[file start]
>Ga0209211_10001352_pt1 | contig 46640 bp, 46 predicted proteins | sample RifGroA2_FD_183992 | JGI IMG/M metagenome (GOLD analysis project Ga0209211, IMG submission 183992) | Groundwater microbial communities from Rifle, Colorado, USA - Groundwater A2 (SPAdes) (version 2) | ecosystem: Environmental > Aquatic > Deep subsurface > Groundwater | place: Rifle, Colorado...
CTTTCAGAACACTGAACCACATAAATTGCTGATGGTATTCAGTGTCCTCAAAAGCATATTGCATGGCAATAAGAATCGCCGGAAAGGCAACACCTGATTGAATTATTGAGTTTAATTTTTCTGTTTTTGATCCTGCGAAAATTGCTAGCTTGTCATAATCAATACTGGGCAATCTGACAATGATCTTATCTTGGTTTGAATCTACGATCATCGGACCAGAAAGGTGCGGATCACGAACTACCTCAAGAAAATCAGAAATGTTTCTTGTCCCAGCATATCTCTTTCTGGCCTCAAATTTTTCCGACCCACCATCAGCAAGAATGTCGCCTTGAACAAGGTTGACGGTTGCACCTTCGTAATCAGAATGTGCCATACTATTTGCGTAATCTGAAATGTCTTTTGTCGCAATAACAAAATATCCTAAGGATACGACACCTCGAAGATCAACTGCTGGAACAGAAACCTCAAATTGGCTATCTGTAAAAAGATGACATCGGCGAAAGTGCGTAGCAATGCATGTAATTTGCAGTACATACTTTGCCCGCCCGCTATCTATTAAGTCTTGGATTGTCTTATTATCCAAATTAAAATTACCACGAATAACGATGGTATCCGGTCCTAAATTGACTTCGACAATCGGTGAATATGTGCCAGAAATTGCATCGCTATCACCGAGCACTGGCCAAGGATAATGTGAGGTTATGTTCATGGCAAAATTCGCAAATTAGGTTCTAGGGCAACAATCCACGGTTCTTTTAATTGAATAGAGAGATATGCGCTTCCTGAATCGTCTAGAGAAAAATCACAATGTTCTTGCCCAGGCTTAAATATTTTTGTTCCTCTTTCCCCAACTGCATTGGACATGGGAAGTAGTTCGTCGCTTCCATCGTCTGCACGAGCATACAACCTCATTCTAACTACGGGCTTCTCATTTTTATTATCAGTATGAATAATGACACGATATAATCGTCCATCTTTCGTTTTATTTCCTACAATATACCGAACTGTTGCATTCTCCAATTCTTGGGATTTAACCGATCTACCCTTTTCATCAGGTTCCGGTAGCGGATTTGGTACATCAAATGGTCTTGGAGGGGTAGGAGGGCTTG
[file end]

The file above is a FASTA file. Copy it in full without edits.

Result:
>Ga0209211_10001352_pt1 | contig 46640 bp, 46 predicted proteins | sample RifGroA2_FD_183992 | JGI IMG/M metagenome (GOLD analysis project Ga0209211, IMG submission 183992) | Groundwater microbial communities from Rifle, Colorado, USA - Groundwater A2 (SPAdes) (version 2) | ecosystem: Environmental > Aquatic > Deep subsurface > Groundwater | place: Rifle, Colorado...
CTTTCAGAACACTGAACCACATAAATTGCTGATGGTATTCAGTGTCCTCAAAAGCATATTGCATGGCAATAAGAATCGCCGGAAAGGCAACACCTGATTGAATTATTGAGTTTAATTTTTCTGTTTTTGATCCTGCGAAAATTGCTAGCTTGTCATAATCAATACTGGGCAATCTGACAATGATCTTATCTTGGTTTGAATCTACGATCATCGGACCAGAAAGGTGCGGATCACGAACTACCTCAAGAAAATCAGAAATGTTTCTTGTCCCAGCATATCTCTTTCTGGCCTCAAATTTTTCCGACCCACCATCAGCAAGAATGTCGCCTTGAACAAGGTTGACGGTTGCACCTTCGTAATCAGAATGTGCCATACTATTTGCGTAATCTGAAATGTCTTTTGTCGCAATAACAAAATATCCTAAGGATACGACACCTCGAAGATCAACTGCTGGAACAGAAACCTCAAATTGGCTATCTGTAAAAAGATGACATCGGCGAAAGTGCGTAGCAATGCATGTAATTTGCAGTACATACTTTGCCCGCCCGCTATCTATTAAGTCTTGGATTGTCTTATTATCCAAATTAAAATTACCACGAATAACGATGGTATCCGGTCCTAAATTGACTTCGACAATCGGTGAATATGTGCCAGAAATTGCATCGCTATCACCGAGCACTGGCCAAGGATAATGTGAGGTTATGTTCATGGCAAAATTCGCAAATTAGGTTCTAGGGCAACAATCCACGGTTCTTTTAATTGAATAGAGAGATATGCGCTTCCTGAATCGTCTAGAGAAAAATCACAATGTTCTTGCCCAGGCTTAAATATTTTTGTTCCTCTTTCCCCAACTGCATTGGACATGGGAAGTAGTTCGTCGCTTCCATCGTCTGCACGAGCATACAACCTCATTCTAACTACGGGCTTCTCATTTTTATTATCAGTATGAATAATGACACGATATAATCGTCCATCTTTCGTTTTATTTCCTACAATATACCGAACTGTTGCATTCTCCAATTCTTGGGATTTAACCGATCTACCCTTTTCATCAGGTTCCGGTAGCGGATTTGGTACATCAAATGGTCTTGGAGGGGTAGGAGGGCTTG